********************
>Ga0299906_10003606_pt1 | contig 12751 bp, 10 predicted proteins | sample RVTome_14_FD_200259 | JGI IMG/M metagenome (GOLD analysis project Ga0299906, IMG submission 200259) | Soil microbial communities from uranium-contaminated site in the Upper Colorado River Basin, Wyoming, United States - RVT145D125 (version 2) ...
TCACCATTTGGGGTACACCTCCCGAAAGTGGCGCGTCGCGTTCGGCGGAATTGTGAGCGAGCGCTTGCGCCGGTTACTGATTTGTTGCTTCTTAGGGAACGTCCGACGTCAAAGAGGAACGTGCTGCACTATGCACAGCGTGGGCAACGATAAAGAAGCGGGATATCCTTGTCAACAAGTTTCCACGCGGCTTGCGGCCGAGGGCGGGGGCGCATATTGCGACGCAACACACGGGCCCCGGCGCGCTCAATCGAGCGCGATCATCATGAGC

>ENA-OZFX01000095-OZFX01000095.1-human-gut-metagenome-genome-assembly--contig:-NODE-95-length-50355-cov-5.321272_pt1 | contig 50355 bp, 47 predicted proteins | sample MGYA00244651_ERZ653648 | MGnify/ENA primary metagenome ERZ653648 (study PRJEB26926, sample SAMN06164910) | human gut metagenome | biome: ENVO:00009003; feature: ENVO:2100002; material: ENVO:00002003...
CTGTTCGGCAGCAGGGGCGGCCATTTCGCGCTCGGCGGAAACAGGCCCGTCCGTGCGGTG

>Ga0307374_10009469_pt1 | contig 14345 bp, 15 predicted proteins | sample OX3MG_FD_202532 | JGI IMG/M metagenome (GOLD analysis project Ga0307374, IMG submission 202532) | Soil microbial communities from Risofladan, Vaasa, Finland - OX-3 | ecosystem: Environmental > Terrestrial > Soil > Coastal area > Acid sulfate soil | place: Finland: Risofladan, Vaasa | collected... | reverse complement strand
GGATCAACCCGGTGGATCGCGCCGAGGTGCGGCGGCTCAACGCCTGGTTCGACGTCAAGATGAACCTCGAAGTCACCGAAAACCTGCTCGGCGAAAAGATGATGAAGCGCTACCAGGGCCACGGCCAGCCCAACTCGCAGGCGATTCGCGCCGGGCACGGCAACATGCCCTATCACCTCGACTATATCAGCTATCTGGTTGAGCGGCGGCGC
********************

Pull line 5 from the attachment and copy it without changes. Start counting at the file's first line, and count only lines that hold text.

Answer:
>Ga0307374_10009469_pt1 | contig 14345 bp, 15 predicted proteins | sample OX3MG_FD_202532 | JGI IMG/M metagenome (GOLD analysis project Ga0307374, IMG submission 202532) | Soil microbial communities from Risofladan, Vaasa, Finland - OX-3 | ecosystem: Environmental > Terrestrial > Soil > Coastal area > Acid sulfate soil | place: Finland: Risofladan, Vaasa | collected... | reverse complement strand